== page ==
Red Complex


T. forsythia is a part of an ensemble of microbes known as the “Red Complex.” This group of bacteria consists of T. forsythia, Treponema denticola, and Porphyromonas gingivalis. All of these bacteria are typically found in the oral cavities of mammals. They all are the cause of periodontal diseases such as periodontitis and gingivitis. One of the symptoms and initial clues that these bacteria are present in the periodontal tissues is swelling, inflammation, and bleeding when probed. This is where the name Red Complex comes from.

Red complex bacteria grow and live in a biofilm attached to the periodontal tissues. This surface attached biofilm is more generally known as plaque and can be found in the subgingival area found around and underneath the teeth (Homma).[5] T. forsythia, other red complex bacteria, and their byproducts are recognized by the host’s immune system and leads to the secretion of cytokines that recruit phagocytic cells such as neutrophils and macrophages. Recognition of any of these bacteria causes the body to release antimicrobial peptides in an attempt to kill off the intrusive bacteria (Homma).[5] In response, the body produces unsuppressed inflammation that causes tissue destruction and increased periodontal pocket depth (Homma).[5] The red, inflamed tissue that results is how the red complex gained its namesake. There is also the possibility for the destruction of the supporting tissues around the teeth as well as the potential for bone/tooth loss. If any of these symptoms are present in your dog, it is recommended that you take them to them a veterinarian because members of the Red Complex are easily transmittable from organism to organism.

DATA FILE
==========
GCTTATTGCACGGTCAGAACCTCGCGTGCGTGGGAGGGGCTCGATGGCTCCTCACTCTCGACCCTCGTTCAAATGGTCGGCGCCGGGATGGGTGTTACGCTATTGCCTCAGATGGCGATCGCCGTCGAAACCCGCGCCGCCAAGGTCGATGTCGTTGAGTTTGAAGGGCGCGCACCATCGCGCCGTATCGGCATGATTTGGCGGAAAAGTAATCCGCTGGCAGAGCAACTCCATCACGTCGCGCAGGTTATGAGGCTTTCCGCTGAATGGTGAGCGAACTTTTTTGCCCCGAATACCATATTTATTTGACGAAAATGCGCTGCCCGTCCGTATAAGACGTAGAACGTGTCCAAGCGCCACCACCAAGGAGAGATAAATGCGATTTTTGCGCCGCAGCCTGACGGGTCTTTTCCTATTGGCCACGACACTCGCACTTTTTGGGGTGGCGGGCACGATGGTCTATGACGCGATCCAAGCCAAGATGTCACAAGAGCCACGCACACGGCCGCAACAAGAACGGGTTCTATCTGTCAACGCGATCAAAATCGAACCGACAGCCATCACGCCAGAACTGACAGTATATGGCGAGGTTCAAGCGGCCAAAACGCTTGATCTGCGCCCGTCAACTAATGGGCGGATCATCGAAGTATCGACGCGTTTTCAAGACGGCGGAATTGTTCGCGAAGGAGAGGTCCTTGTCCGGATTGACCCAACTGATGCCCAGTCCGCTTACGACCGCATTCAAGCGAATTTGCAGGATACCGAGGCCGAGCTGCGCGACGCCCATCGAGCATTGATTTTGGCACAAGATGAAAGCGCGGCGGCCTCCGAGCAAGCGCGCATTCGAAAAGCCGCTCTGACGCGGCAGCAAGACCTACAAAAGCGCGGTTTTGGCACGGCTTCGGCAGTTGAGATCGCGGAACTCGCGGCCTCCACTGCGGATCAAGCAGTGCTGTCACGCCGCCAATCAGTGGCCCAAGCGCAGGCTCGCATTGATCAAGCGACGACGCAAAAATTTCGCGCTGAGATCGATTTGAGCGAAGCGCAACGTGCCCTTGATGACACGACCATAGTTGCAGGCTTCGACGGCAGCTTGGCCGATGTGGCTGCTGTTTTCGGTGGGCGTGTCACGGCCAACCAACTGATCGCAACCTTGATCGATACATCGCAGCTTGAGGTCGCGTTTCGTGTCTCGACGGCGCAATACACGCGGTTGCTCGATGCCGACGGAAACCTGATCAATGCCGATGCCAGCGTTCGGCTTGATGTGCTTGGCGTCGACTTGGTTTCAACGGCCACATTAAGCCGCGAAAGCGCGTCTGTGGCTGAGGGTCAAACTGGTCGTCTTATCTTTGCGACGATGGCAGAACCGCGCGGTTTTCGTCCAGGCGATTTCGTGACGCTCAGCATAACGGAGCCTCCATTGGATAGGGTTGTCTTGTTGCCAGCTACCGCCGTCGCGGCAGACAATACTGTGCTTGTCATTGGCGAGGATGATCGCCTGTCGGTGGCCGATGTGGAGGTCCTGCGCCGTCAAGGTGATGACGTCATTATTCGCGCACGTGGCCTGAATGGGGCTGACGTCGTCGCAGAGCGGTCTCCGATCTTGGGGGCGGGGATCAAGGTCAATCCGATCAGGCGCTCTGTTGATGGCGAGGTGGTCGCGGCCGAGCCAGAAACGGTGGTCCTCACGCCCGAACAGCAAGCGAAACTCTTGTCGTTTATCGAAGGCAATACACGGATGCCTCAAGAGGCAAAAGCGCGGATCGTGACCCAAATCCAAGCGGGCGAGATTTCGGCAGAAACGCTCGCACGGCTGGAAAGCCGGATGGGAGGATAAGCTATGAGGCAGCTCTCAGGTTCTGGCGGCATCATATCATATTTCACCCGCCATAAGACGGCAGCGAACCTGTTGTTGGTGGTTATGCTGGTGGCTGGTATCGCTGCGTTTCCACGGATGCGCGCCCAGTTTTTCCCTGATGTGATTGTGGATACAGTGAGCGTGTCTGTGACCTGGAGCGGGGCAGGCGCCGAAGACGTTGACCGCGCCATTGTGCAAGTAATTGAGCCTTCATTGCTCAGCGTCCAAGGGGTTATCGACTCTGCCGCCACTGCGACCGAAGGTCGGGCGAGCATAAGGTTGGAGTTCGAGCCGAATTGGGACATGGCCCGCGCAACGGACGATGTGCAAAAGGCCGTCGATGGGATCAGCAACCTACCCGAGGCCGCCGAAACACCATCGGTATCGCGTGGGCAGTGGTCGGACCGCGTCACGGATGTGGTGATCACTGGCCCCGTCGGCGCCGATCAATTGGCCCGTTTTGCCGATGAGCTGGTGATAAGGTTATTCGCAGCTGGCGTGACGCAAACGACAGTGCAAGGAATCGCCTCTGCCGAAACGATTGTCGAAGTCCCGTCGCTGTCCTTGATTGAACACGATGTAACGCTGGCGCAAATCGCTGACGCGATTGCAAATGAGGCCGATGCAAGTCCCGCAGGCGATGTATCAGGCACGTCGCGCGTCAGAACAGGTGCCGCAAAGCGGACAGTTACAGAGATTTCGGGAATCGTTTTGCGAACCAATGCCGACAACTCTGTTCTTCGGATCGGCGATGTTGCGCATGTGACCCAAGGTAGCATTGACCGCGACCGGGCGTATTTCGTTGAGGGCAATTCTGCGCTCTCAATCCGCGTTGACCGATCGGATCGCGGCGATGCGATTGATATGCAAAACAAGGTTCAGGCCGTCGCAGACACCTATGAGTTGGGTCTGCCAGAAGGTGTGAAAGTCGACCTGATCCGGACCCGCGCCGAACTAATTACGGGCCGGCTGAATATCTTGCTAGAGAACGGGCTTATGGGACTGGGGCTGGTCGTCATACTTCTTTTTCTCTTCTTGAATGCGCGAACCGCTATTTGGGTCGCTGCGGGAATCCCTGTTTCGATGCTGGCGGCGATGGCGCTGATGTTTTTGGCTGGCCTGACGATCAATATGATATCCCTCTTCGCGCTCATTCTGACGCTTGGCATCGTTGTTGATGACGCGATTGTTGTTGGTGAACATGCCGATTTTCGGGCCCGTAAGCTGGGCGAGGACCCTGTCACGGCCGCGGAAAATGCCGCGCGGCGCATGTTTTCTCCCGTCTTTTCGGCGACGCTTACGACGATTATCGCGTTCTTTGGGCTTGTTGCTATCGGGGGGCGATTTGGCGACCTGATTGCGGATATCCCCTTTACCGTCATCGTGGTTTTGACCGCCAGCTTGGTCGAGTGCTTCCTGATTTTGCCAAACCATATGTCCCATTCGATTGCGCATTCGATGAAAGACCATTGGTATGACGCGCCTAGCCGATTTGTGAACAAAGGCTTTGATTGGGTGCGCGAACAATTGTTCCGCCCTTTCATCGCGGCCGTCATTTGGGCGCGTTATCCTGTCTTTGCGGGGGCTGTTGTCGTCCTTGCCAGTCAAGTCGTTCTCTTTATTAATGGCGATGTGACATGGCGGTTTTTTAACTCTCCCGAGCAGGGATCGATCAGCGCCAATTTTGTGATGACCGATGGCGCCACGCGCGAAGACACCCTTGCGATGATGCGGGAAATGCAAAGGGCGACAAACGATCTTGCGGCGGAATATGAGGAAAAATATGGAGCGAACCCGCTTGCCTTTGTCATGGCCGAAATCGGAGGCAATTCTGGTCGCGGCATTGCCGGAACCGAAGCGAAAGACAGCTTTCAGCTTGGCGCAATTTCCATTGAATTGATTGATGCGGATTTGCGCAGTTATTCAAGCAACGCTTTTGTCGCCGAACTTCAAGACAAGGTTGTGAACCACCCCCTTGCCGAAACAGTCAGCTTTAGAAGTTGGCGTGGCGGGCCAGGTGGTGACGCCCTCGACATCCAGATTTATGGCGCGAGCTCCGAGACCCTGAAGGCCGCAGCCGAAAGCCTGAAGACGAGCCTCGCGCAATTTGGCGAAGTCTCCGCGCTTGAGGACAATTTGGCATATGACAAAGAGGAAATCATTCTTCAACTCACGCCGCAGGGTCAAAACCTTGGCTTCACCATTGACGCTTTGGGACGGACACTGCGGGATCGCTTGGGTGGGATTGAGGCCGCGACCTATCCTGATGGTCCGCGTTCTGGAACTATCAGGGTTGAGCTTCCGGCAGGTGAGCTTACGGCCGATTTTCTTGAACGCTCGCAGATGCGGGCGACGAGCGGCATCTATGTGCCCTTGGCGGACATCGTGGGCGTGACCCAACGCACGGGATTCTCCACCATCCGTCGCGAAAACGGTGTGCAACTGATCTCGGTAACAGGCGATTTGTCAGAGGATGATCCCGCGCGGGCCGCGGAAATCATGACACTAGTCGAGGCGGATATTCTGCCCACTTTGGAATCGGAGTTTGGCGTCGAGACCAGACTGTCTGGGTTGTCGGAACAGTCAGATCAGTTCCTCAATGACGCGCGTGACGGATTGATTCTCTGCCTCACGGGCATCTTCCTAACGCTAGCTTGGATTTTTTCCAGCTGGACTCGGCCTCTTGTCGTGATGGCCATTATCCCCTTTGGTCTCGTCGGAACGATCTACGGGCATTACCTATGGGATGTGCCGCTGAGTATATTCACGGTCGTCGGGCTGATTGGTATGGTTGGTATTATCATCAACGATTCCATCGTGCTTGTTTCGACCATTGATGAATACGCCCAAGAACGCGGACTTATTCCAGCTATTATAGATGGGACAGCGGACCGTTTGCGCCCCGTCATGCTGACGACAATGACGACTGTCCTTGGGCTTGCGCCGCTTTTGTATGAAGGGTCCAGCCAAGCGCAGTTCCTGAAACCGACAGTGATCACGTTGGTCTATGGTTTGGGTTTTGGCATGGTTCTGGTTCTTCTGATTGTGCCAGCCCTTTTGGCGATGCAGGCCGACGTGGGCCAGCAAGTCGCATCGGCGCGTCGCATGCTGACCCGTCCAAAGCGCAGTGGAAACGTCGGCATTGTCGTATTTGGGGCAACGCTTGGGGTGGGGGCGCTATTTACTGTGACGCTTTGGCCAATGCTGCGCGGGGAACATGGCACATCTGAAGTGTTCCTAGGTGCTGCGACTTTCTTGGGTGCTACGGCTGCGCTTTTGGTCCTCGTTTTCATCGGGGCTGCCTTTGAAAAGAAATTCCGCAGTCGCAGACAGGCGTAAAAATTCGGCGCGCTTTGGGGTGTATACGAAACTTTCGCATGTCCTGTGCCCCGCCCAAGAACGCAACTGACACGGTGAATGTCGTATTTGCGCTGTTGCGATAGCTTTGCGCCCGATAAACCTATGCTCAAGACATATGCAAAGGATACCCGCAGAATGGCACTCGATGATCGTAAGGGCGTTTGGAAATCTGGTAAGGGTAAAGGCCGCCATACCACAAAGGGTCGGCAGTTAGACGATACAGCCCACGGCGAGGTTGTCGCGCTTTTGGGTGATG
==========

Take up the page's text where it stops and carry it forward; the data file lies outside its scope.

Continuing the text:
Culture

Figure 2. Bacteria identified from culture of a dog with a periodontal disease. T. forsythia comprises 20% of the bacteria identified. [3].

T. forsythia is a difficult microbe to culture because it is anaerobic. Since these bacteria require environments without Oxygen, these cultures are difficult and expensive to create. It is a relatively slow growing bacterium and requires fastidious growth conditions. If researchers can create these conditions, the fact that T. forsythia is anaerobic poses problems when attempting to perform PCR amplification for further studies. T. forsythia is also known to be able to metabolize a range of substrates, and like other enteric Bacteroidetes species, hydrolyzes aesculin, a major component in bile salts. T. forsythia’s ability to break down aesculin when present, allows it to be bile-resistant. This is a major factor in it being able to build a biofilm on the periodontal tissues. In culture, the colonies of this microbe are very small and are opaque colored. The colonies do not grow on normal agar plates or in planktonic culture.